Children and Parliament in Medieval England

Continuing the theme of children and Parliament following Helen Sunderland’s blog about schoolgirls’ visits to the House of Parliament, 1880-1918 from earlier this week, senior research fellow for our Commons 1461-1504 project, Dr Simon Payling, explores the relationship between children and Parliament in the later middle ages… It is not surprising that children, whether as individuals or a group, appear very rarely in the records … Continue reading Children and Parliament in Medieval England

The 1842 Chartist Petition – why over 3 million signatures translated into less than 50 votes

Today’s blog about the Chartist Petition of 1842 is part of our focus on wider electoral and political reform throughout this significant anniversary year in women’s political history – for more blogs in the series see here. The following blog has been written by year 10 work experience student, Layla Barwell from Dartford Grammar School for Girls. Layla spent the week with the public engagement … Continue reading The 1842 Chartist Petition – why over 3 million signatures translated into less than 50 votes

Schools: competition prize day!

Last month we welcomed our 2016 Key Stage Three Schools competition winner to Westminster… Slightly later than we hoped, thanks to this year’s snap election, the HPT welcomed our KS3 competition winner, Layla Barwell, and her family to Parliament. Layla attends Dartford Grammar School for girls, and was 13 when she wrote her excellent competition entry. We asked students to write newspaper reports on either … Continue reading Schools: competition prize day!

History of Parliament A level competition 2017

For those of you deep in exam season for GCSEs, AS and A Levels at the moment, very good luck to you all, especially in your history papers. Once they are all over and everything has calmed down, those of you thinking about studying history at university may well be interested in taking part in our A level competition (something to add to your application … Continue reading History of Parliament A level competition 2017

Review of the year 2016

It’s been yet another busy year here at the History of Parliament Trust. By far the most exciting event was the publication in July of our very first volumes focussing on the Upper House. The House of Lords 1660-1715, published in five volumes, features the biographies of nearly 700 spiritual and temporal peers, along with an introductory survey. The volumes are now available through Cambridge … Continue reading Review of the year 2016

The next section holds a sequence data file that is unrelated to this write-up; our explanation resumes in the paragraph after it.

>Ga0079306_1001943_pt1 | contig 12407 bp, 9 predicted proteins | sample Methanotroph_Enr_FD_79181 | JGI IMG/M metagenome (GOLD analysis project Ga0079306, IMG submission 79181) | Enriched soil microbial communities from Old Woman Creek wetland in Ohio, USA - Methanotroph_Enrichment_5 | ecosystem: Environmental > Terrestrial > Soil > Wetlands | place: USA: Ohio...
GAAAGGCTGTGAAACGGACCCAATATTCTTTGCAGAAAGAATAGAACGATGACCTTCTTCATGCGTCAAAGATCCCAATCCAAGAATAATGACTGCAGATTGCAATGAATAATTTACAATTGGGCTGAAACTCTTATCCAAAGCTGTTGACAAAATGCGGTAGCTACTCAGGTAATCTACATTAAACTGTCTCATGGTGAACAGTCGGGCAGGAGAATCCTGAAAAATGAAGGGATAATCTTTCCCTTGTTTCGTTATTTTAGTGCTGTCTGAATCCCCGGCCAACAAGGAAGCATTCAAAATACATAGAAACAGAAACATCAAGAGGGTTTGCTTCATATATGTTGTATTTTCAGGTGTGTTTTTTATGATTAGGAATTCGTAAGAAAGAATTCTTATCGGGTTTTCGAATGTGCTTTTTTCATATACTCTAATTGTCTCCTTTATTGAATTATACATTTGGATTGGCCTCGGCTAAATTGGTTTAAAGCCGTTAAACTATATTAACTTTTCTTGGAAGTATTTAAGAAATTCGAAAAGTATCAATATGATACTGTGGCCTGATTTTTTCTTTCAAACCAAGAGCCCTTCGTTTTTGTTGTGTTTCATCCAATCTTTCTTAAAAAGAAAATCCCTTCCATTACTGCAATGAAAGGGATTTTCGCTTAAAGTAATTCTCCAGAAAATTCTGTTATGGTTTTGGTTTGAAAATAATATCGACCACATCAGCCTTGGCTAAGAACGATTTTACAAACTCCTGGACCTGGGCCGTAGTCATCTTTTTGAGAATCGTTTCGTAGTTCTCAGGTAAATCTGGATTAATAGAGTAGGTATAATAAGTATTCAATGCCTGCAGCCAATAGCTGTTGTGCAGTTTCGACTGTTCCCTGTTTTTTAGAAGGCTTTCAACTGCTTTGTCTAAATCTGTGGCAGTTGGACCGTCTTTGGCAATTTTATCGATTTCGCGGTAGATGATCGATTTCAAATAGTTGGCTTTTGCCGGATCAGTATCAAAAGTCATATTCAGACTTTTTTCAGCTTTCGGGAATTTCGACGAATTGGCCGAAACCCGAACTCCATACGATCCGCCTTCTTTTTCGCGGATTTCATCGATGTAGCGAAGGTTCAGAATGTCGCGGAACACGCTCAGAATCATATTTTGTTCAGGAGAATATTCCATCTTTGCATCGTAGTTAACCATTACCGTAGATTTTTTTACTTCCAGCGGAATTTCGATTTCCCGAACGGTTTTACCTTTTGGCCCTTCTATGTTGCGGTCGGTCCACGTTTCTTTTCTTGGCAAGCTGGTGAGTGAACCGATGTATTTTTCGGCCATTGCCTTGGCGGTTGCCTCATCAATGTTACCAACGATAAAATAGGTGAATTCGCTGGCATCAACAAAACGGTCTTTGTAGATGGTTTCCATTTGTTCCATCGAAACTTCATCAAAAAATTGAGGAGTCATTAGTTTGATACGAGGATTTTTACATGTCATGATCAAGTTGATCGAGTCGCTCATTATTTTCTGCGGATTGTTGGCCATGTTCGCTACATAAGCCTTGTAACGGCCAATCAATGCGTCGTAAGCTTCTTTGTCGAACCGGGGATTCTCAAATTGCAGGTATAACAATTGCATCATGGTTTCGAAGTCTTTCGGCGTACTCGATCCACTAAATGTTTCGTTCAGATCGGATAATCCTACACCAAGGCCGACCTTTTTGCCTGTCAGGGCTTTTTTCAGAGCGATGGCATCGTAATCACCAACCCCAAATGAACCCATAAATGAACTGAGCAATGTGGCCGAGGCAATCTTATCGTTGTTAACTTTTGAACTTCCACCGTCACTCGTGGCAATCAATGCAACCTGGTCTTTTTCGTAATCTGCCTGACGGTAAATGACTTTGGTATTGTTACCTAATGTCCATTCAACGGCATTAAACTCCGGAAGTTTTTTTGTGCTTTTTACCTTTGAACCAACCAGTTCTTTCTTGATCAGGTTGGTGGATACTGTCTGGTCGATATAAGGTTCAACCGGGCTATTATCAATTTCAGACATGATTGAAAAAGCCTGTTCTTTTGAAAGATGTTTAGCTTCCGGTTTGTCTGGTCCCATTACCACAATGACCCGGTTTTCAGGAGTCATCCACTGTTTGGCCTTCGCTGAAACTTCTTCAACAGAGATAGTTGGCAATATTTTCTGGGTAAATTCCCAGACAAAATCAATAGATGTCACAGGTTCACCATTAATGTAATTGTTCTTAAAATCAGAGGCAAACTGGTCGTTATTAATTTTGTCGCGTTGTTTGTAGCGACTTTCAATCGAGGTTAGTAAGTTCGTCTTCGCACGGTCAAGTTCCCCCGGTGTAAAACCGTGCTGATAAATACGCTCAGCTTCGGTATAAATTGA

History of Parliament dissertation competition 2016

Every year the History organises a competition for the best undergraduate dissertation presented in 2016 on a subject relating to British or Irish parliamentary or political history before 1997. Universities across the country submit a wide range of entries of a very high standard, this year covering everything from 17th century political philosophy to Margaret Thatcher’s foreign policy and managerial style. Our judges, the Trust’s … Continue reading History of Parliament dissertation competition 2016

History of Parliament’s Education Competitions: 2015-16

As many of you will know, every year the History of Parliament Trust organises competitions for schoolchildren on aspects of parliamentary history. We recently invited our 2015 A Level competition winner, Josh Travers of St Ambrose College, Altrincham, to Westminster to receive his prize. John was with an essay on ‘Bill and Ben the battling statesmen: Gladstone vs. Disraeli’. The competition judges felt that this … Continue reading History of Parliament’s Education Competitions: 2015-16

Review of the year 2015

2015 has been a very busy year here at the History of Parliament Trust! Of course much of this has been due to the important political anniversaries we’ve been marking this year. These began in January, when Parliament launched their year of celebrations with the ‘Beginnings of that Freedome’ exhibition in Westminster Hall on the anniversary of Simon de Montfort’s 1265 Parliament. We were delighted … Continue reading Review of the year 2015

The Eligibility of Constance Markievicz

On 14th December 1918, Countess Constance Markievicz (1868-1927) became the first woman to be elected to the UK Parliament, but she did not take her seat. Dr Mari Takayanagi, Senior Archivist at the Parliamentary Archives  and joint Project Manager for Vote 100  discusses how this came about and whether she would in fact have been eligible to be an MP. In 1918, the Representation of … Continue reading The Eligibility of Constance Markievicz

Was Wilberforce the only influential parliamentarian abolitionist? Certainly not…

Joining the History of Parliament on work experience during the summer, A level student Georgina Hands came across the Trust whilst using our website for a school history project. Here she blogs for us about her research into parliamentary abolitionists other than William Wilberforce… Britain’s slave trade is a part of history which is often overlooked. Despite the practice of the trade occurring until the … Continue reading Was Wilberforce the only influential parliamentarian abolitionist? Certainly not…